The US and China have apparently reached a tacit agreement to disagree and to maintain a leaky status quo, a “new normal.” Not coincidentally, relations on this issue between the ASEAN claimants and between ASEAN and China are more or less at the same place.
There is a growing protest over Philippines President Rodrigo Duterte’s decision to downplay the Philippines international arbitration victory over China regarding the South China Sea. Although many of his policy decisions are problematic, in this case his decision has merit.
The US is trying to organize a "coalition of the willing" to interdict US listed suspect ships carrying UN-banned cargo to or from North Korea. If it fails to win support to do this from Russia and China, the US may be willing to use necessary force without UNSC approval.
Largely unhindered filibustering results in notably more harm than good being visited on any serious legislative process. Full freedoms to filibuster will lead to regular abuses of process at the expense of making timely progress on significant, legislative proposals.
In the wake of Australian Prime Minister Malcolm Turnbull’s pilgrimage to Washington, Australia is edging ever closer to publicly choosing between China and the US in its Asia security policy. It may well become reality and with the choice comes consequences.
Gordon Chang wrote recently in the National Interest that China is “itching for a confrontation” in response to the January 17, 2018 innocent passage of the USS Hopper near Scarborough Shoal. James Holmes argued that China does not really want confrontation.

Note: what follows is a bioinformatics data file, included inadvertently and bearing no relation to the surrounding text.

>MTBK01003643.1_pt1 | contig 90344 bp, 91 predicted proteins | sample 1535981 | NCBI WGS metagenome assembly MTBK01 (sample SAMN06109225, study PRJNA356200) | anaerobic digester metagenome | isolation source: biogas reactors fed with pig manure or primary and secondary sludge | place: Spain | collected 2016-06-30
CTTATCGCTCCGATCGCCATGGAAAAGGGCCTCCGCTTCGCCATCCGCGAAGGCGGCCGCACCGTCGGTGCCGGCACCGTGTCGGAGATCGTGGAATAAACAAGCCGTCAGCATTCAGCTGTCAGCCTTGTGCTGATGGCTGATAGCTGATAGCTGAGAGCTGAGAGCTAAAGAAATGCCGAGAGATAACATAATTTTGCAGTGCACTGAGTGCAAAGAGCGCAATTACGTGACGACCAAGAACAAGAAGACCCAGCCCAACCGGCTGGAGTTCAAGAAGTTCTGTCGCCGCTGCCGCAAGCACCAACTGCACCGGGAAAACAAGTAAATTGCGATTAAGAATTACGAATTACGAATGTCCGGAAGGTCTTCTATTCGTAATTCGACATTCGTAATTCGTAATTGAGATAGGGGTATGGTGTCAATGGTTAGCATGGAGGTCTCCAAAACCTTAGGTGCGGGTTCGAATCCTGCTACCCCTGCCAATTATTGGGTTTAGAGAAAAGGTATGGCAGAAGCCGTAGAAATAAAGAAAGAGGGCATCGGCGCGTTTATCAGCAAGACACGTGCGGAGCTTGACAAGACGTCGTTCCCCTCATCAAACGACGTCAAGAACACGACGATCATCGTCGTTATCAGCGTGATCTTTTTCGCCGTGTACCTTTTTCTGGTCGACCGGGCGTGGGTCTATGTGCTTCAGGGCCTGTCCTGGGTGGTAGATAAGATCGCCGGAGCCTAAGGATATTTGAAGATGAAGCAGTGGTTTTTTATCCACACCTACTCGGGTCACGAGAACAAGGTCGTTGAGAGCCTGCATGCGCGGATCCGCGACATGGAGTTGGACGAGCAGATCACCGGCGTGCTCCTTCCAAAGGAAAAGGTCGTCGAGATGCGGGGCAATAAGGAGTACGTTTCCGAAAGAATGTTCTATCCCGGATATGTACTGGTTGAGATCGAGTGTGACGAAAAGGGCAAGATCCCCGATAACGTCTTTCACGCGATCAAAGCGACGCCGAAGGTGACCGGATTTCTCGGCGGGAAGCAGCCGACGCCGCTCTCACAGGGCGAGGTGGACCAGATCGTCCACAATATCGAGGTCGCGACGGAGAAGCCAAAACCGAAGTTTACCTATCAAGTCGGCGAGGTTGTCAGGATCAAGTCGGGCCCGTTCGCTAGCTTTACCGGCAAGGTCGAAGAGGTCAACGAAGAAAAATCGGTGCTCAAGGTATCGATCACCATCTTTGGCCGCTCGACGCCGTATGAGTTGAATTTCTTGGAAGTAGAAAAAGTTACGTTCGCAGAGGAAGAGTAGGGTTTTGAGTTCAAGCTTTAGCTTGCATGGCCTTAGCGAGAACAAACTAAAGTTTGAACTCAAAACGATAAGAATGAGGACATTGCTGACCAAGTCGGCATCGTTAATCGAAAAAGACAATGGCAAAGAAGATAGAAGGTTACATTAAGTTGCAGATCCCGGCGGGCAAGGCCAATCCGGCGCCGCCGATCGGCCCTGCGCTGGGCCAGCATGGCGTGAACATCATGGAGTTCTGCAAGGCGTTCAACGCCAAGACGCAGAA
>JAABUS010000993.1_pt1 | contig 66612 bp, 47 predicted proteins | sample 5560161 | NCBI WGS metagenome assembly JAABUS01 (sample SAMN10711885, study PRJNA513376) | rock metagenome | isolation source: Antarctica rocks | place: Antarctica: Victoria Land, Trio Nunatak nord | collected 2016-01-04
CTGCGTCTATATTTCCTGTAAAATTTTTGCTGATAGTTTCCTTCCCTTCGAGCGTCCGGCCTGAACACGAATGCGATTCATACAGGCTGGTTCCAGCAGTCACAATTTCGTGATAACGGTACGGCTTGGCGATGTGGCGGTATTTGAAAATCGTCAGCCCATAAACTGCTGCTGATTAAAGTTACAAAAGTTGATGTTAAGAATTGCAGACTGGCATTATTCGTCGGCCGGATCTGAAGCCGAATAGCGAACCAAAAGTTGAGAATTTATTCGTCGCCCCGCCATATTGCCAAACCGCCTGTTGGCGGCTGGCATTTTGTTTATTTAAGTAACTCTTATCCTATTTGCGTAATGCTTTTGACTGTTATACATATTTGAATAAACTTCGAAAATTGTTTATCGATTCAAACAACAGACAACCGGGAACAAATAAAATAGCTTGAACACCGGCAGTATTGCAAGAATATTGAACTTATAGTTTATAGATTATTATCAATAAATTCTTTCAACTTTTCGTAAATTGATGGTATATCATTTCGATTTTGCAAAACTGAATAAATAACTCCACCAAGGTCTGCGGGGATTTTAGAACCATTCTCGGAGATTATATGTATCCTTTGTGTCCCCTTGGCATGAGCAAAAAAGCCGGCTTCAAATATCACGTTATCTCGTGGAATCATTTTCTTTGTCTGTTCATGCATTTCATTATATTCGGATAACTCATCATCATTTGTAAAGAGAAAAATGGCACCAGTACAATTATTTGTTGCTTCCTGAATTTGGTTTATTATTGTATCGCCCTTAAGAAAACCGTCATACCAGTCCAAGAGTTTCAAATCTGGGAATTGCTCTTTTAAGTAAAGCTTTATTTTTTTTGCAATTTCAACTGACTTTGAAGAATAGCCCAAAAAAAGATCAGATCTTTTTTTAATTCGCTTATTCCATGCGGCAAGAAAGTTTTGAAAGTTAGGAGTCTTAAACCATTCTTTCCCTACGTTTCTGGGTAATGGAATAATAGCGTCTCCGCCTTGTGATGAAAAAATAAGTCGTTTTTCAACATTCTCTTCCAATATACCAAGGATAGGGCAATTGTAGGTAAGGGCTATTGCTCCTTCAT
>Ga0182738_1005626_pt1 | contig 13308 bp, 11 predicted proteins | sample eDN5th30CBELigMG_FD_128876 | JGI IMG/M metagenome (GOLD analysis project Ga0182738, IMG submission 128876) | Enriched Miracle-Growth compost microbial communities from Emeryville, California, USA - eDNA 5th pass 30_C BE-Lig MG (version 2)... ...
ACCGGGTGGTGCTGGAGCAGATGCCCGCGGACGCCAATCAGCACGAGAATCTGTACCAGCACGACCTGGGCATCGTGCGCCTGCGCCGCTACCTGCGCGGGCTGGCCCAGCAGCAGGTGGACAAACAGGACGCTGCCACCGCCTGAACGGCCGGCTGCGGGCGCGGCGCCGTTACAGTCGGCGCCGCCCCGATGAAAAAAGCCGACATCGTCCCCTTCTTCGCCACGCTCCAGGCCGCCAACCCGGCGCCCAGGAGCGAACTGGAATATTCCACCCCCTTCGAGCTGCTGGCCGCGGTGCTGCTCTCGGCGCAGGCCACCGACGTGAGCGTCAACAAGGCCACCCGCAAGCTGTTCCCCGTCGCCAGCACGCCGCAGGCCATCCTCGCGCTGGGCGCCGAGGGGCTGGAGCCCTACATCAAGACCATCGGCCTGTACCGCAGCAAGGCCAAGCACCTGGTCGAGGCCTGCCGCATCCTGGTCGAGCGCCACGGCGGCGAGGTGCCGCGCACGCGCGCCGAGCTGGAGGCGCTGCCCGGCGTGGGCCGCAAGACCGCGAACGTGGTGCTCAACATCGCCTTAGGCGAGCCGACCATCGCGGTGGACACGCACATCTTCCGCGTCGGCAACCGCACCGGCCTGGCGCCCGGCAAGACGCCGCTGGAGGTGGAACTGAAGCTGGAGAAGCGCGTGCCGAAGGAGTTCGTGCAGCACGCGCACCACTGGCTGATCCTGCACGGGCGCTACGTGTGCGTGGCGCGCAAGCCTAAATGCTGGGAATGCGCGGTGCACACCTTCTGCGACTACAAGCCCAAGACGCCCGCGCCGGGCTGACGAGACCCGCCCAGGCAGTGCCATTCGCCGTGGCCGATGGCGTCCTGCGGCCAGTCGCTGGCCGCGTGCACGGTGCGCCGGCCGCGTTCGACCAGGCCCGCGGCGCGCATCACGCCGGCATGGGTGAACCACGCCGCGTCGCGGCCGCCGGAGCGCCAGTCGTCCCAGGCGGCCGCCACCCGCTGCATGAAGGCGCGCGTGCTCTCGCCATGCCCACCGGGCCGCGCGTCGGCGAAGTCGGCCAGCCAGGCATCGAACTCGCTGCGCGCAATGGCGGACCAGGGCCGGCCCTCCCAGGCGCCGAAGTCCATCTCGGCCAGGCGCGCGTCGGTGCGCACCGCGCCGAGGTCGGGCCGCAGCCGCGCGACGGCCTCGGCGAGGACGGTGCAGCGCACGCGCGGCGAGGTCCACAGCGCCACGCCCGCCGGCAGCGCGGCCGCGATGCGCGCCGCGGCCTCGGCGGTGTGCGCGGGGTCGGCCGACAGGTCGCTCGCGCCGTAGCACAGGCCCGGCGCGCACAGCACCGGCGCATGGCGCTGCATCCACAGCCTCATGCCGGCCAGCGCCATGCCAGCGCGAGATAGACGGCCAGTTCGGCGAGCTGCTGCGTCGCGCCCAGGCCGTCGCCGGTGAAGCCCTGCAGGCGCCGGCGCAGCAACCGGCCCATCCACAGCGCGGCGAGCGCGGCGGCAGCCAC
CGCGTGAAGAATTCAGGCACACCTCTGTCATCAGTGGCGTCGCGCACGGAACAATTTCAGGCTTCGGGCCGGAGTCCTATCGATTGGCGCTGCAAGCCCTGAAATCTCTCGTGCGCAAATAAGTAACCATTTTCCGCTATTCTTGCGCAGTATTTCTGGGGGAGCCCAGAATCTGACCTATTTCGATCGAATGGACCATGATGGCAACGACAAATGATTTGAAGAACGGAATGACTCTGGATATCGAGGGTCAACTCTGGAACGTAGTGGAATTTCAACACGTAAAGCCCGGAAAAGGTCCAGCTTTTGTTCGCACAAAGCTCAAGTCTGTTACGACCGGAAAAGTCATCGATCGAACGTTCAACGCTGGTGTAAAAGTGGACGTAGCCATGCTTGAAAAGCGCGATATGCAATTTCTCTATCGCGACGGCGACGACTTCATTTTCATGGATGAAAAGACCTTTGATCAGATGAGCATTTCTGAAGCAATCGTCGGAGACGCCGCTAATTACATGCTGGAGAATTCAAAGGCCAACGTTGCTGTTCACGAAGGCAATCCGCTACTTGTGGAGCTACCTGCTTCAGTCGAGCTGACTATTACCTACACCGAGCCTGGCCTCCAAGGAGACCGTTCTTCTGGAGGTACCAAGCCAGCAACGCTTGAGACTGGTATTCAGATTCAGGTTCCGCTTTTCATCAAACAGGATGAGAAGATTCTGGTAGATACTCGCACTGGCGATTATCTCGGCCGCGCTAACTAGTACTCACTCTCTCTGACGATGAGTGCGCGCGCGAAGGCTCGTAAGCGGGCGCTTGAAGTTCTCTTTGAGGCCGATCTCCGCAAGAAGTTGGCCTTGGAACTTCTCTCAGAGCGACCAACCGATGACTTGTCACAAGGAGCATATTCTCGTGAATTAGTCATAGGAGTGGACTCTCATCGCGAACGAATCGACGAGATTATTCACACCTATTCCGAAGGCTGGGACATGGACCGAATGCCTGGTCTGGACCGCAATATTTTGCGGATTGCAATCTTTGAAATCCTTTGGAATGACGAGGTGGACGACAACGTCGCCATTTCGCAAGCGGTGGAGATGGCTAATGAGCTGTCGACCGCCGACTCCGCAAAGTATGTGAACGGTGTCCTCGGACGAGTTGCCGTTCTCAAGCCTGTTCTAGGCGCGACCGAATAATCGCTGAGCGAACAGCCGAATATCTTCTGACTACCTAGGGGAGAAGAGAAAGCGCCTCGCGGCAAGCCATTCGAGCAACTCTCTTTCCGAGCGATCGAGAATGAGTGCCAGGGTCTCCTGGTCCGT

Through re-examining survey data on political identities in Hong Kong since 1997, we refute the widespread assumption that national and local identities are in a zero-sum relationship and argues for a measurement of identities different from the standard approach.
Two recent publications by the Asia Maritime Transparency Initiative of the Center for International and Security Studies condemn China’s policies and actions in the South China Sea while ignoring the similar transgressions of the others there.
It appears that the US and China are at odds about resolving the North Korean nuclear weapons and missile threat problem. This is especially so since President Trump accused China of breaking UN sanctions by shipping oil to North Korea. China denies the charge.